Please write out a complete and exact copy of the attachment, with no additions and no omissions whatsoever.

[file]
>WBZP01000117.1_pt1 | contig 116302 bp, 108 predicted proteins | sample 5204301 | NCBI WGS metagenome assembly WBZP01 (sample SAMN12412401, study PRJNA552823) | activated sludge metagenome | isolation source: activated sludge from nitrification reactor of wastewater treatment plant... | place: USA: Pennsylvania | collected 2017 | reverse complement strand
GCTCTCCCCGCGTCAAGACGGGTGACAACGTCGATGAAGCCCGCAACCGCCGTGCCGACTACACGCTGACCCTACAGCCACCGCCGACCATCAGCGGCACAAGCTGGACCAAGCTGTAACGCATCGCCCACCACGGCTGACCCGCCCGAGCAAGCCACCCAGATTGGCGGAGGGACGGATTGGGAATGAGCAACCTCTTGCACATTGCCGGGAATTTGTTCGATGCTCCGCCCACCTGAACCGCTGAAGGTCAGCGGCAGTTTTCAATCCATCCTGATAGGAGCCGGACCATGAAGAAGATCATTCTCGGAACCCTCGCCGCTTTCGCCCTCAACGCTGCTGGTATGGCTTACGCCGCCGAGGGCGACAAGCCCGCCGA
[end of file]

>WBZP01000117.1_pt1 | contig 116302 bp, 108 predicted proteins | sample 5204301 | NCBI WGS metagenome assembly WBZP01 (sample SAMN12412401, study PRJNA552823) | activated sludge metagenome | isolation source: activated sludge from nitrification reactor of wastewater treatment plant... | place: USA: Pennsylvania | collected 2017 | reverse complement strand
GCTCTCCCCGCGTCAAGACGGGTGACAACGTCGATGAAGCCCGCAACCGCCGTGCCGACTACACGCTGACCCTACAGCCACCGCCGACCATCAGCGGCACAAGCTGGACCAAGCTGTAACGCATCGCCCACCACGGCTGACCCGCCCGAGCAAGCCACCCAGATTGGCGGAGGGACGGATTGGGAATGAGCAACCTCTTGCACATTGCCGGGAATTTGTTCGATGCTCCGCCCACCTGAACCGCTGAAGGTCAGCGGCAGTTTTCAATCCATCCTGATAGGAGCCGGACCATGAAGAAGATCATTCTCGGAACCCTCGCCGCTTTCGCCCTCAACGCTGCTGGTATGGCTTACGCCGCCGAGGGCGACAAGCCCGCCGA